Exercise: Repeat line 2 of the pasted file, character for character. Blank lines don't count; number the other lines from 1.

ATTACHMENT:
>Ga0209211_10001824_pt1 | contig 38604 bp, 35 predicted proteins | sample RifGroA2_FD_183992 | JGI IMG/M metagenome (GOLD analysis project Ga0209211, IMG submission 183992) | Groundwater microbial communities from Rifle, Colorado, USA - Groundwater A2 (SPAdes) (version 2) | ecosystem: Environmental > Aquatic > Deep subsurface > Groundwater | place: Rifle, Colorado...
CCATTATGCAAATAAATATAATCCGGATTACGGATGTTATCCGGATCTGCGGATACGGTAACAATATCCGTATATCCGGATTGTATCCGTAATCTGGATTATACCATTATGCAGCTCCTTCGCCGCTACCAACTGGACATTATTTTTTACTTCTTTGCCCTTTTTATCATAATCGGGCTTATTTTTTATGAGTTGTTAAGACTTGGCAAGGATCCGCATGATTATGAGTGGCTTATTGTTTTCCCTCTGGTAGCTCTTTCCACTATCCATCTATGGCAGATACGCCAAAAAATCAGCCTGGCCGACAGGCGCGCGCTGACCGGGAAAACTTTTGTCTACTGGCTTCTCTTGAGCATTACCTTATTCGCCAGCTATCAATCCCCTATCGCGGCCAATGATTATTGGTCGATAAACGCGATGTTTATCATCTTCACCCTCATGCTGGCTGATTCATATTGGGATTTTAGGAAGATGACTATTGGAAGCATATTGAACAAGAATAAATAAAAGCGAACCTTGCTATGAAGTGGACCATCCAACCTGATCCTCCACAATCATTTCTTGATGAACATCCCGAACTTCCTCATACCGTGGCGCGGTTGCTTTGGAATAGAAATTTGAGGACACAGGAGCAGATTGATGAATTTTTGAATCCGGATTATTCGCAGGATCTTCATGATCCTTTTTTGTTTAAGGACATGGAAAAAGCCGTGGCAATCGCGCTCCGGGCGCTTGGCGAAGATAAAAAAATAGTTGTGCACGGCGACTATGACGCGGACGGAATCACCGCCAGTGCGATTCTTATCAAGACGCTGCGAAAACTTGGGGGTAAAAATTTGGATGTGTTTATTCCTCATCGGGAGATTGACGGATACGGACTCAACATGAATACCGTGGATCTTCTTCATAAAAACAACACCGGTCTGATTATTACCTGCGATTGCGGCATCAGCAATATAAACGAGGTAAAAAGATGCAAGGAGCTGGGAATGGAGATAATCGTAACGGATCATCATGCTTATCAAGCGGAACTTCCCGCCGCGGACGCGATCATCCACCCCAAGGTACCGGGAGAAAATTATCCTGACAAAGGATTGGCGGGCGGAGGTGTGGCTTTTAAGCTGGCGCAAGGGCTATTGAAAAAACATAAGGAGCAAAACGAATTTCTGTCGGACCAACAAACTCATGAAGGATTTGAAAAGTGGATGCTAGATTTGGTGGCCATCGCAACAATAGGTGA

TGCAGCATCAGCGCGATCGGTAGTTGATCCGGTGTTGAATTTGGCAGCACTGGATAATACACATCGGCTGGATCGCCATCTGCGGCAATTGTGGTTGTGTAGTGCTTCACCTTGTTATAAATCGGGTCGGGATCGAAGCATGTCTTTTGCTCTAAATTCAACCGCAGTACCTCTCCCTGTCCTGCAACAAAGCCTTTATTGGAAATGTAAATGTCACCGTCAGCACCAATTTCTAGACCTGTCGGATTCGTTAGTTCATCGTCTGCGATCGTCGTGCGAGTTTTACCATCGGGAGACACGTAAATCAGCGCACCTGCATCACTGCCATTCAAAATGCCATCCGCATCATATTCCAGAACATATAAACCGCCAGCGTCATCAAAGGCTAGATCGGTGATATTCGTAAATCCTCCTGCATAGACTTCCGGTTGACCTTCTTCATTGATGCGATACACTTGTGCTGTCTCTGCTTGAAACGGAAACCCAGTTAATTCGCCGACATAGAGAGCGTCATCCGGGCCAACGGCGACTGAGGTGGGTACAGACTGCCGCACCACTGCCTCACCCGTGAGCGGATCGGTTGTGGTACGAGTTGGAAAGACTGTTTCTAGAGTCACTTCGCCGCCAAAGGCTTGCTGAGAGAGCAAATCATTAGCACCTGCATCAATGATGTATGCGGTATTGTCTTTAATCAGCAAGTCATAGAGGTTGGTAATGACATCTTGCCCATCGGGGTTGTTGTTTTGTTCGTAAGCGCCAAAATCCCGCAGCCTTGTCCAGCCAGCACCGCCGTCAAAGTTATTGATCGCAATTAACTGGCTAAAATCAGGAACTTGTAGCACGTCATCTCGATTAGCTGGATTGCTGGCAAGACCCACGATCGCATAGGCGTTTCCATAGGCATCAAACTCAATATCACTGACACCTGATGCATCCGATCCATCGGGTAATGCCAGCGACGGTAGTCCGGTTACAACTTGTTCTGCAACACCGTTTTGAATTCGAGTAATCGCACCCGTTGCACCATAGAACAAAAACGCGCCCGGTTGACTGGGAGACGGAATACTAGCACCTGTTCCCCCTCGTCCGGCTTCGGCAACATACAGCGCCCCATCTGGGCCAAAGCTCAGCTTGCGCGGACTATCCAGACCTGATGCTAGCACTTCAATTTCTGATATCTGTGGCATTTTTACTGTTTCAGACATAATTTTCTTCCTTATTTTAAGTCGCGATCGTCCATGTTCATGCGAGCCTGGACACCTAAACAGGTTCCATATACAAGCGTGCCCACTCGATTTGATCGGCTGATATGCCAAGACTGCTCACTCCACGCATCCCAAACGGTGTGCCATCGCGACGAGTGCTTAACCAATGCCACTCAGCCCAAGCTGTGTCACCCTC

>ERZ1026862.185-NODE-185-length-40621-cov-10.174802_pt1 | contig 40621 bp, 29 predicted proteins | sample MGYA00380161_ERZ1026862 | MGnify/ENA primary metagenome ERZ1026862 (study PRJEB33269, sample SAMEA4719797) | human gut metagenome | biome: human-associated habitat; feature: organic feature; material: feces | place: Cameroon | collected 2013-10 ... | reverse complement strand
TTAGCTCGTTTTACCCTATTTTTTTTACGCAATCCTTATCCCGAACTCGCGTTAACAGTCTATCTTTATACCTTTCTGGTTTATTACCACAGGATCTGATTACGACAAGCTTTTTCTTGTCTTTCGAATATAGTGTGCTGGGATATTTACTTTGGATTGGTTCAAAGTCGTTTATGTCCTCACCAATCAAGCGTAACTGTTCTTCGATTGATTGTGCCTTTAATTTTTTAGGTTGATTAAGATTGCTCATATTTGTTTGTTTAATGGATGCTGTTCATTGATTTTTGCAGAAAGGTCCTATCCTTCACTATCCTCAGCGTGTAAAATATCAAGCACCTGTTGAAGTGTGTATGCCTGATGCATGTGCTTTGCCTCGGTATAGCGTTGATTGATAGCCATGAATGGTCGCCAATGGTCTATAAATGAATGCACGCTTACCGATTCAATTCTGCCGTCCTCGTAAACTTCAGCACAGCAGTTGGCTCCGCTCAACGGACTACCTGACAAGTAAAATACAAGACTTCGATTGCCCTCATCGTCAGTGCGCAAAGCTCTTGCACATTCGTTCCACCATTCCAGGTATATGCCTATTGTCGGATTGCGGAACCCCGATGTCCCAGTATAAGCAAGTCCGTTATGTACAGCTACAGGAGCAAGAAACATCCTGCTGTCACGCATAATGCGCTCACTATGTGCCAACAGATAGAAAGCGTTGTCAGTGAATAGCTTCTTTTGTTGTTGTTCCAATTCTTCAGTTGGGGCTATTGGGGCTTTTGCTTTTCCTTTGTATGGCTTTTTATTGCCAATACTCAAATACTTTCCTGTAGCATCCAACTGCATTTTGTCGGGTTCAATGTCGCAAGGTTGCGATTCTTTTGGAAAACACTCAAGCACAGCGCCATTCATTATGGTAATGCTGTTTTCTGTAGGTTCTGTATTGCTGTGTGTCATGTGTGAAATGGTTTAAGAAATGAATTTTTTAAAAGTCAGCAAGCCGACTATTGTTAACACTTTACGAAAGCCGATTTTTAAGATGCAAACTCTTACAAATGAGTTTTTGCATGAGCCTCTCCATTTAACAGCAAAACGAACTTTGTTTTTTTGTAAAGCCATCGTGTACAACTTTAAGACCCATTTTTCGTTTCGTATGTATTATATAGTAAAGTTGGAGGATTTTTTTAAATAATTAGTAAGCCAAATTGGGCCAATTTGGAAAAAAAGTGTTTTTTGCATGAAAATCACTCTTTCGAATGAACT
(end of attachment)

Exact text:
CCATTATGCAAATAAATATAATCCGGATTACGGATGTTATCCGGATCTGCGGATACGGTAACAATATCCGTATATCCGGATTGTATCCGTAATCTGGATTATACCATTATGCAGCTCCTTCGCCGCTACCAACTGGACATTATTTTTTACTTCTTTGCCCTTTTTATCATAATCGGGCTTATTTTTTATGAGTTGTTAAGACTTGGCAAGGATCCGCATGATTATGAGTGGCTTATTGTTTTCCCTCTGGTAGCTCTTTCCACTATCCATCTATGGCAGATACGCCAAAAAATCAGCCTGGCCGACAGGCGCGCGCTGACCGGGAAAACTTTTGTCTACTGGCTTCTCTTGAGCATTACCTTATTCGCCAGCTATCAATCCCCTATCGCGGCCAATGATTATTGGTCGATAAACGCGATGTTTATCATCTTCACCCTCATGCTGGCTGATTCATATTGGGATTTTAGGAAGATGACTATTGGAAGCATATTGAACAAGAATAAATAAAAGCGAACCTTGCTATGAAGTGGACCATCCAACCTGATCCTCCACAATCATTTCTTGATGAACATCCCGAACTTCCTCATACCGTGGCGCGGTTGCTTTGGAATAGAAATTTGAGGACACAGGAGCAGATTGATGAATTTTTGAATCCGGATTATTCGCAGGATCTTCATGATCCTTTTTTGTTTAAGGACATGGAAAAAGCCGTGGCAATCGCGCTCCGGGCGCTTGGCGAAGATAAAAAAATAGTTGTGCACGGCGACTATGACGCGGACGGAATCACCGCCAGTGCGATTCTTATCAAGACGCTGCGAAAACTTGGGGGTAAAAATTTGGATGTGTTTATTCCTCATCGGGAGATTGACGGATACGGACTCAACATGAATACCGTGGATCTTCTTCATAAAAACAACACCGGTCTGATTATTACCTGCGATTGCGGCATCAGCAATATAAACGAGGTAAAAAGATGCAAGGAGCTGGGAATGGAGATAATCGTAACGGATCATCATGCTTATCAAGCGGAACTTCCCGCCGCGGACGCGATCATCCACCCCAAGGTACCGGGAGAAAATTATCCTGACAAAGGATTGGCGGGCGGAGGTGTGGCTTTTAAGCTGGCGCAAGGGCTATTGAAAAAACATAAGGAGCAAAACGAATTTCTGTCGGACCAACAAACTCATGAAGGATTTGAAAAGTGGATGCTAGATTTGGTGGCCATCGCAACAATAGGTGA